It's easy to imagine that sexual harassment is based around sexual desire and lust, right? It makes sense that a harasser may simply be out of control and victimizing others on those grounds.
However, experts warn that this often is not the case. In a lot of instances, sexual harassment is actually about power.
These experts say that the true thing that a person is trying to inspire is fear. This is why supervisors are often the ones who are abusing those who work for them. They are trying to show that they are in charge and they can do whatever they want. This may be to strengthen their positions, or it could be simply because they enjoy using the power their positions give them in this way.
One doctor who studied harassment said that just a mere 25 percent of the sexual harassment cases actually were meant to be seductions, where the harasser was trying to start an intimate relationship with the other person. Additionally, she claimed that merely 5 percent involved blackmail and bribes -- such as a boss saying that a worker would get a promotion in exchange for a sexual relationship.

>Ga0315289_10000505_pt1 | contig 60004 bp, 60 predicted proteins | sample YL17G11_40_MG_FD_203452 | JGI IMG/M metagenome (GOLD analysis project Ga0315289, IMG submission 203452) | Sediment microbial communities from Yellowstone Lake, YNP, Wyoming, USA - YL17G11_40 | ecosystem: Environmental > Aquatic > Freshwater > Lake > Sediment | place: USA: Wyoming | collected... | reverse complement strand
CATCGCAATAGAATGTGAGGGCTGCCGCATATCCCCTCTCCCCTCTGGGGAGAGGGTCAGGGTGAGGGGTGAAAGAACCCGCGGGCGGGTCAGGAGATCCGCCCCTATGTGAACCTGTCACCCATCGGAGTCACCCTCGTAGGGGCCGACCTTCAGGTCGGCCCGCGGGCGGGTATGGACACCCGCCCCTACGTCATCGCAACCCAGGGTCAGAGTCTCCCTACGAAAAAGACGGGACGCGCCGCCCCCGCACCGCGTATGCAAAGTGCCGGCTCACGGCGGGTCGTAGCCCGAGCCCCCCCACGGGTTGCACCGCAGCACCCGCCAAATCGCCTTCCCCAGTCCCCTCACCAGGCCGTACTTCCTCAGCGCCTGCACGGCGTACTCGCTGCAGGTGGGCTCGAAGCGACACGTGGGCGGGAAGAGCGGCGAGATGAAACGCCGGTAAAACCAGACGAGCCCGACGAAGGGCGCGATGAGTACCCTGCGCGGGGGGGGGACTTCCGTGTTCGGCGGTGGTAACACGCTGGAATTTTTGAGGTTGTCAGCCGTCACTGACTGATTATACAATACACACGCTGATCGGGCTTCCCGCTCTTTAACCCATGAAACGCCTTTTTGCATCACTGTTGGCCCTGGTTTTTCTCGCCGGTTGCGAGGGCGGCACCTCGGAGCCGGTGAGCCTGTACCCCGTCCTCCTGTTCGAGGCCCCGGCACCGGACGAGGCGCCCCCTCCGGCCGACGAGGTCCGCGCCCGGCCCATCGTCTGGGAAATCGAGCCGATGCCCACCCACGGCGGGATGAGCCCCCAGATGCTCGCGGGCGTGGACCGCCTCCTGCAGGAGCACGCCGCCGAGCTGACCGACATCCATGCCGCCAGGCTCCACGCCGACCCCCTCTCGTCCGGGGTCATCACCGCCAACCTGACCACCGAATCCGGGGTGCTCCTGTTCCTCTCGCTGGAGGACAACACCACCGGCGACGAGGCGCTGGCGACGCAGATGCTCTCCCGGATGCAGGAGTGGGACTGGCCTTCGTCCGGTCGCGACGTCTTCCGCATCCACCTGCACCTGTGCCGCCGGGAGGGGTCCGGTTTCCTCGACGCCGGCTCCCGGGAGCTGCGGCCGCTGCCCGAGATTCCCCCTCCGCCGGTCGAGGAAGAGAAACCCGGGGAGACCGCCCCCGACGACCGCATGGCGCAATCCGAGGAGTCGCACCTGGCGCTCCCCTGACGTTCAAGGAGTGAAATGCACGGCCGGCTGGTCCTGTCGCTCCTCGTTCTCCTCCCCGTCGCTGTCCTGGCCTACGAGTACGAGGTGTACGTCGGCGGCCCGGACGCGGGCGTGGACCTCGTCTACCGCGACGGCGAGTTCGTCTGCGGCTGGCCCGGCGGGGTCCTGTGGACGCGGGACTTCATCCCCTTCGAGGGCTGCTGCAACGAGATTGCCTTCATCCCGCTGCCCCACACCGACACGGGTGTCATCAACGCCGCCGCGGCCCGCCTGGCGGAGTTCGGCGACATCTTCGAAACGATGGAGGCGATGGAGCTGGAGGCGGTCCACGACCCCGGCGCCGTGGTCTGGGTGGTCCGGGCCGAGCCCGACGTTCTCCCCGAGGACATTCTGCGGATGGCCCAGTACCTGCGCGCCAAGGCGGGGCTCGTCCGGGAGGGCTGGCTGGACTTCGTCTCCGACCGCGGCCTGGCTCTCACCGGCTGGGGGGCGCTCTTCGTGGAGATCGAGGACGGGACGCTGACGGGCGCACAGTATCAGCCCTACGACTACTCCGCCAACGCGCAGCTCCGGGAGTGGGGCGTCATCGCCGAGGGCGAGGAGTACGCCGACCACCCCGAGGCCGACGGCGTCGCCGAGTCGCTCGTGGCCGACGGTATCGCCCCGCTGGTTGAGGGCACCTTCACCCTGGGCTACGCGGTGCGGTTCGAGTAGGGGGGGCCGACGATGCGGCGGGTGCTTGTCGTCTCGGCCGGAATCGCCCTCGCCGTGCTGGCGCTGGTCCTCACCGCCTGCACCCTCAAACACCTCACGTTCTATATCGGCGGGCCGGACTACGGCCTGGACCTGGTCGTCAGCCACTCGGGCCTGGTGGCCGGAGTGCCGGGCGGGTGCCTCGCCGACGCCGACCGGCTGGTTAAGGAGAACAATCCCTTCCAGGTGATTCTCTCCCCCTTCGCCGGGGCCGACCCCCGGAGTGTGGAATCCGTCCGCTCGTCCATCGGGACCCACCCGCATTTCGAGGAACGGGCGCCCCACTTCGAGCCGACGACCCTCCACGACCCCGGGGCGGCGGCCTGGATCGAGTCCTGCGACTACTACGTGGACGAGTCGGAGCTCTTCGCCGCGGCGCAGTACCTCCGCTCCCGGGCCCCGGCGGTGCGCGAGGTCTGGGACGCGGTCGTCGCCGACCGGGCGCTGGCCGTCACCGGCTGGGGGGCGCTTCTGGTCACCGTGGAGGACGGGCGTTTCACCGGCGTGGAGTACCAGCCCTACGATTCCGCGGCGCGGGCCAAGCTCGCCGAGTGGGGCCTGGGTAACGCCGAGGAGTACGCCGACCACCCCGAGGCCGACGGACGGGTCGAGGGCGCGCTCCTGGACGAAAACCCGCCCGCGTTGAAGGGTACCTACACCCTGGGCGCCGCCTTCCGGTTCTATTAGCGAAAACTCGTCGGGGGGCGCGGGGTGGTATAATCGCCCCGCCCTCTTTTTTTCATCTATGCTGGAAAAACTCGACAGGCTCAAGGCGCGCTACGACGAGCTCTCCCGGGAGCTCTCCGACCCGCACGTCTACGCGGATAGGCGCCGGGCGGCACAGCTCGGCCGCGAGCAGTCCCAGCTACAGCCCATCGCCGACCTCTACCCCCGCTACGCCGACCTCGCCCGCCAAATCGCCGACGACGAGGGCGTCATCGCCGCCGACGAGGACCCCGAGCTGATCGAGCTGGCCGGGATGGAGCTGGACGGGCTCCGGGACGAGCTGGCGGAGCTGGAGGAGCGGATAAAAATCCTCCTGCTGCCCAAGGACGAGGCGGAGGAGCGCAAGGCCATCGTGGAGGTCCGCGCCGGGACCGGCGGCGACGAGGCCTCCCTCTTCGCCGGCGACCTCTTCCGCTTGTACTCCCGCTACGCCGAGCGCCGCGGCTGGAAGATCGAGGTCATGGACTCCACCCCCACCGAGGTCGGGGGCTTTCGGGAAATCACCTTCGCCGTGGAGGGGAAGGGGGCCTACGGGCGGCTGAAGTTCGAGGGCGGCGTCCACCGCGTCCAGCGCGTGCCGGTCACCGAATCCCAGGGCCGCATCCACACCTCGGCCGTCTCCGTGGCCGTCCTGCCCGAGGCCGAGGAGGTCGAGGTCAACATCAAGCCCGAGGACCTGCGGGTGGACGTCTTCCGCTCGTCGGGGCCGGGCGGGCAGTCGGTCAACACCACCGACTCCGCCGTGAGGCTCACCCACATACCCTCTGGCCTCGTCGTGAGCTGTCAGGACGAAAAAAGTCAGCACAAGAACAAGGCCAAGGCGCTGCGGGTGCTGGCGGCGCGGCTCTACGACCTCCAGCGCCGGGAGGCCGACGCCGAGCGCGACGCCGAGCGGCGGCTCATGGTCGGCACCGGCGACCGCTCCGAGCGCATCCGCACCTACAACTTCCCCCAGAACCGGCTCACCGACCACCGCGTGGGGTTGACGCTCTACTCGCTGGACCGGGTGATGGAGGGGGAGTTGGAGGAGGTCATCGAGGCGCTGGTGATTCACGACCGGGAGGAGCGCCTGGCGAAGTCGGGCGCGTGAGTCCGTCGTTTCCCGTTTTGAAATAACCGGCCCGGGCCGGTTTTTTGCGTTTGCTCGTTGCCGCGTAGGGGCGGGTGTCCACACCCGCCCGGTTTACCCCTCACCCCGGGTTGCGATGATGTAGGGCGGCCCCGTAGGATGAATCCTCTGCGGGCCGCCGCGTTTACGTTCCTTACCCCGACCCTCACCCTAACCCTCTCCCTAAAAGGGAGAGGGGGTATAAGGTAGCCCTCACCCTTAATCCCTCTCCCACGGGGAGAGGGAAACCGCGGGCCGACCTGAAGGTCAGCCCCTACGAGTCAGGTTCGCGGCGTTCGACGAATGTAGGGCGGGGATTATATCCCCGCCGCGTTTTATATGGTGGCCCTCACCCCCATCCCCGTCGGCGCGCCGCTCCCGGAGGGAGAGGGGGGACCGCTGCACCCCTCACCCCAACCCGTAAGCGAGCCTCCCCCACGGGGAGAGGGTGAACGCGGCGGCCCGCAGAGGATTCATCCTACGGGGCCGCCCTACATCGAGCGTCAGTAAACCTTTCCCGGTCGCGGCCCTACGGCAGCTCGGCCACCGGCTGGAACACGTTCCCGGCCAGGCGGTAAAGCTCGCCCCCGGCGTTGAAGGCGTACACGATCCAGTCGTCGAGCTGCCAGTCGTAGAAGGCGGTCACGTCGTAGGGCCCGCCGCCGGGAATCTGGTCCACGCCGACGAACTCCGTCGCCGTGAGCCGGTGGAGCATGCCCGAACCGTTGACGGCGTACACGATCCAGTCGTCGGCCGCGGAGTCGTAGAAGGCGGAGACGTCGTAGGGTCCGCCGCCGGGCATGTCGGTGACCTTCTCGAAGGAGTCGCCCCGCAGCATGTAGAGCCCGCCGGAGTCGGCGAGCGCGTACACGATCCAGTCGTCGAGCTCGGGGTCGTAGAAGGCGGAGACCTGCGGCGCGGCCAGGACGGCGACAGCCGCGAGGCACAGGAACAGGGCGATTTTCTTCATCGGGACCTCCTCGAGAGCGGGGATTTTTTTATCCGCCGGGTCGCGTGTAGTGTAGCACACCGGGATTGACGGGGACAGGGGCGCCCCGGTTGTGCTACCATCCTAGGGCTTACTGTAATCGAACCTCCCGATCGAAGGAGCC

All of the other instances, she said, were just people asserting their own power.
No matter why sexual harassment occurs in the workplace, it is certainly illegal. Workers are often frightened to speak up, feeling there is nothing that they can do. They do have significant legal options. If you've been victimized in the workplace, make sure you know what these are, what protections the law gives you and how to proceed.
Source: New York Times, "Sexual Harassment: It's About Power, Not Lust," Daniel Goleman, accessed Nov. 10, 2016